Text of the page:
Monday, 22 November 2010

LME LATEST - Copper and tin claw back lost territory, leave rest of complex behind

- Copper and tin recovered from the mid-day sell-off on the LME on Friday afternoon after news that China’s central bank raised banks’ reserve requirements for the second time in two weeks roiled markets. The rest of complex failed to attract similar buying, however.

- Copper traded at $8,460 per tonne, up $94, while tin was up $450 at $24,450. Copper volumes were high again, with more than 15,000 lots traded on LME Select. The rest of the complex was lower, however, with aluminium trading at $2,293, down $10, and nickel at $21,858, down $42. Zinc was flat, trading at $2,190, while lead fell $48 to $2,290.

- The Chinese move was largely anticipated by markets but traders are now looking for clues as to whether anything further will be announced over the weekend with respect to interest rates. “Even if we do not see any new moves by the Chinese, the fact remains that with each successive round of eventual Chinese tightening, corrections could come our way more quickly and will exhibit much greater staying power,” MF Global analyst Ed Meir said.

- This week, analysts at nine banks surveyed by Bloomberg News predicted that China will raise rates by the end of December, which could trigger further volatility in January 2011.

Wall Street trading lightly in the red



FXstreet.com (Barcelona) - US stocks are trading in negative territory on Friday, following a day of impressive gains on robust macroeconomic fundamentals. The mood has shifted today however as China announces further tightening measures while uncertainty regarding euro-zone sovereign debt lingers in the marketplace.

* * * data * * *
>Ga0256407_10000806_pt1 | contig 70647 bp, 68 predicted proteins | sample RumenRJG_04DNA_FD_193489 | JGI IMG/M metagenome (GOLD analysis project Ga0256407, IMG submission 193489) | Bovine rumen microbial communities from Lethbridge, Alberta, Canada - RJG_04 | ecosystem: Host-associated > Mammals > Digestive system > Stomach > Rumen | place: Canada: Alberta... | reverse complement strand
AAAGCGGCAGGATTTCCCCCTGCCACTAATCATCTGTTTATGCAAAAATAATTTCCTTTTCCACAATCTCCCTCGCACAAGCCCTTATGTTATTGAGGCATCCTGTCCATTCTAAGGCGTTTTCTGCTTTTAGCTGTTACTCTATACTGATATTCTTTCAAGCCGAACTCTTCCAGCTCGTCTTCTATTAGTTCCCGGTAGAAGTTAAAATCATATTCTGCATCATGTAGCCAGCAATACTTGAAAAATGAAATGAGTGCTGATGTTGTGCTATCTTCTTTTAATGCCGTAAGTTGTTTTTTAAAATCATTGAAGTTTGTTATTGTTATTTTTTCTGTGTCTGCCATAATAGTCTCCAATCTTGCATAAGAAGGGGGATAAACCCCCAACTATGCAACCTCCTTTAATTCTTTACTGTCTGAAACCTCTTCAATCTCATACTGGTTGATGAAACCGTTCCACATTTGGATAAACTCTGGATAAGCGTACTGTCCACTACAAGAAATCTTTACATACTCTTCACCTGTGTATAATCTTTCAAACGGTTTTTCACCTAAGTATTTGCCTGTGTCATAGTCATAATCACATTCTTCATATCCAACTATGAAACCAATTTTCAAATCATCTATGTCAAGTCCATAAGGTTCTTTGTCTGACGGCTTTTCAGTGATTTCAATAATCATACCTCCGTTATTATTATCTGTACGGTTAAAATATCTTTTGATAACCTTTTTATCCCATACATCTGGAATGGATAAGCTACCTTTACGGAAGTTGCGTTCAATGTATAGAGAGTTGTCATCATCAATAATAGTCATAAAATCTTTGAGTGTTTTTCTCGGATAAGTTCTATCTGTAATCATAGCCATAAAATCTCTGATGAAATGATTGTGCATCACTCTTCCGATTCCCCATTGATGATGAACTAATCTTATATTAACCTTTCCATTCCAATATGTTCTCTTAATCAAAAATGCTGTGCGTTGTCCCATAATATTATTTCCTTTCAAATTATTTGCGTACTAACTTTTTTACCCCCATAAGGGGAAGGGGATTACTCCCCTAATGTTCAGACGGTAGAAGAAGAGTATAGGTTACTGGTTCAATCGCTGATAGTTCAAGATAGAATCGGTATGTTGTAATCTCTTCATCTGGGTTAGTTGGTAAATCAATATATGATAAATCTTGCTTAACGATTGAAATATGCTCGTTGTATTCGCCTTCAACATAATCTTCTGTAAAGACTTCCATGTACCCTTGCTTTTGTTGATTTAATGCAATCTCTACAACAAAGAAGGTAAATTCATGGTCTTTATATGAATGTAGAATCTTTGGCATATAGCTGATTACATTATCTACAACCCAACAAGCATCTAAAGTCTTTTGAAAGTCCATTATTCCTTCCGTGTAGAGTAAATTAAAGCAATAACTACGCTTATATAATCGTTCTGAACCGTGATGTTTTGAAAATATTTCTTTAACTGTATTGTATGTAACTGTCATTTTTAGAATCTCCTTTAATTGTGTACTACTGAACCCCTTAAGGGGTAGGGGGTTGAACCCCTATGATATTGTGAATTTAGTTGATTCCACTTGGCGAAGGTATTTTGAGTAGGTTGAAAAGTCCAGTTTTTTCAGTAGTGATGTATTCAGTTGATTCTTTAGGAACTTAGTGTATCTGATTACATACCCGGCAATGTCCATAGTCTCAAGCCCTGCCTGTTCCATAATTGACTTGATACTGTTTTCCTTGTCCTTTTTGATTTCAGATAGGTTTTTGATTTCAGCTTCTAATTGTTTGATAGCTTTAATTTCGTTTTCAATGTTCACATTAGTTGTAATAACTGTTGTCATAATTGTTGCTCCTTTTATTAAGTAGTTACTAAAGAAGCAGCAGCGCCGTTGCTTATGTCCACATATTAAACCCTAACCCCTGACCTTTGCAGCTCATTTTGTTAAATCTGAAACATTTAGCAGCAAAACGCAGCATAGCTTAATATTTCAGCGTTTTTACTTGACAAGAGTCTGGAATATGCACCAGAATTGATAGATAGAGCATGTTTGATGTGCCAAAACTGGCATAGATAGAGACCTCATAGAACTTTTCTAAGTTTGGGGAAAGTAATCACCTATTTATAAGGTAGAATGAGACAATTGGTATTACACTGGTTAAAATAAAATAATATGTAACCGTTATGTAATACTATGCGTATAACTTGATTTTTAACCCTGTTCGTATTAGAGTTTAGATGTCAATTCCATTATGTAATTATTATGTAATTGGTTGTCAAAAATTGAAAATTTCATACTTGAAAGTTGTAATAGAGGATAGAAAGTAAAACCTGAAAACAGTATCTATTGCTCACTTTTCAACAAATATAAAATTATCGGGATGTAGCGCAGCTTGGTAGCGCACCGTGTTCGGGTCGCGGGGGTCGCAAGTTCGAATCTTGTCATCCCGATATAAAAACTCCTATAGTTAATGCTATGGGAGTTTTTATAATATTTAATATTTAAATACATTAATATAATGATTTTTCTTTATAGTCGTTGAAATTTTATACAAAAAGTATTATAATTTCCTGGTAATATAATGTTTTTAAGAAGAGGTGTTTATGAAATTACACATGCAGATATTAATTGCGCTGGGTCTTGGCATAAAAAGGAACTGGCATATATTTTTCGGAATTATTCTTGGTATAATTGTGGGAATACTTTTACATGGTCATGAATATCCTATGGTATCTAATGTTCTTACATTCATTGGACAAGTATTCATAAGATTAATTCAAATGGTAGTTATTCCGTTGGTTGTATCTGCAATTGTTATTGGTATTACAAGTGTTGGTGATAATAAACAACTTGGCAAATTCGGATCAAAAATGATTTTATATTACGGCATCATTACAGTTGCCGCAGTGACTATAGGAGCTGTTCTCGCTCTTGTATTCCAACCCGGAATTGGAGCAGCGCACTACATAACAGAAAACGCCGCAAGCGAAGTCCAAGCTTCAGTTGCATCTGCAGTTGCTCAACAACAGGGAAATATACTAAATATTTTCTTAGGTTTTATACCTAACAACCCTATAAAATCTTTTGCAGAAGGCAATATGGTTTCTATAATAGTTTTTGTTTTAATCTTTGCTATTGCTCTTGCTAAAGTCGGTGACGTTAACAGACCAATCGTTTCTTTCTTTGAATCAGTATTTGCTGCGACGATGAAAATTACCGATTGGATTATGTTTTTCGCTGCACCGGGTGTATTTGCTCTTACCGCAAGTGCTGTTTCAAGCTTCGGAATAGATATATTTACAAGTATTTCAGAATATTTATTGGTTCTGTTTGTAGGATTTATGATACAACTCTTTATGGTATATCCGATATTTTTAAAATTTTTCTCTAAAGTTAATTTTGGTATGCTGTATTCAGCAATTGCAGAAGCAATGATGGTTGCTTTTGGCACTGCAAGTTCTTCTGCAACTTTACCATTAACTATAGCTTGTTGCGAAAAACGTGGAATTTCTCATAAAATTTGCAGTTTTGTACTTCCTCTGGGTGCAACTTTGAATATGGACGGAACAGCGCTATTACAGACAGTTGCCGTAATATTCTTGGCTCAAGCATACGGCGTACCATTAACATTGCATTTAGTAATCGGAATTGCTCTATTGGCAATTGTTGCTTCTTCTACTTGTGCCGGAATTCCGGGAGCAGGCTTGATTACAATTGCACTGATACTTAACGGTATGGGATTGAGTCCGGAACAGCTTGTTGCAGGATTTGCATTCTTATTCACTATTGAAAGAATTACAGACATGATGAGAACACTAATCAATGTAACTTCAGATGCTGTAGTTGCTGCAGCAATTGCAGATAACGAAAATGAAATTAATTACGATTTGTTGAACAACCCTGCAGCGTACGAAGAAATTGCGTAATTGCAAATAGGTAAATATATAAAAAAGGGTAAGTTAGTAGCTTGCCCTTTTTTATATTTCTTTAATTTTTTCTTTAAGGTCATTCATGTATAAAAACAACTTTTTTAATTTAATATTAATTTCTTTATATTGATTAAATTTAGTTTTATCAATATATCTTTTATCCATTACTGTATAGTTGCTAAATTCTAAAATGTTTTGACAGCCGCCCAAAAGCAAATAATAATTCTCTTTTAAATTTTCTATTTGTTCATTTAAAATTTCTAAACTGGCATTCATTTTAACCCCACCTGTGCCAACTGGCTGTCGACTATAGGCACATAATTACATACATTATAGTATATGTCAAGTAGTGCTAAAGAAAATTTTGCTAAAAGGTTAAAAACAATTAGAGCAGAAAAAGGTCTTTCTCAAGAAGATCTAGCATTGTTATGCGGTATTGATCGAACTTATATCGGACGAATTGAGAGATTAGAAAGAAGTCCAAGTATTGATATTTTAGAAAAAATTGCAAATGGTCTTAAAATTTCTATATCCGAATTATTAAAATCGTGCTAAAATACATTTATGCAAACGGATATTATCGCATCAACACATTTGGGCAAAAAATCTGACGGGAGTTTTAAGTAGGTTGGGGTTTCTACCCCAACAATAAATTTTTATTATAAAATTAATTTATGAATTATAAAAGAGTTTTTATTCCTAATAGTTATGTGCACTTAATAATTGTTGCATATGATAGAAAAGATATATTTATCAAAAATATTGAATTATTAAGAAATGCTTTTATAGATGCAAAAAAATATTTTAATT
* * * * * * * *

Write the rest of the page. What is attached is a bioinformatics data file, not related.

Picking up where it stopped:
After an hour of trading, major indices in New York track their global counterparts to the downside. The DOW is showing a modest loss of 12 points or 0.11% so far, while the NASDAQ and S&P drop by 0.12% and 0.20% respectively.

On a day of light volume due to little economic information, China´s move to raise banks´reserve requirements came on the heels of Fed chief Ben Bernanke defending the recent QE2 measures at a conference in Frankfurt, while criticizing the Asian giant for running a huge surplus. In particular, Bernanke argued that yuan appreciation is happening at too slow of a pace resulting in global imbalances and slow growth for its trading partners.

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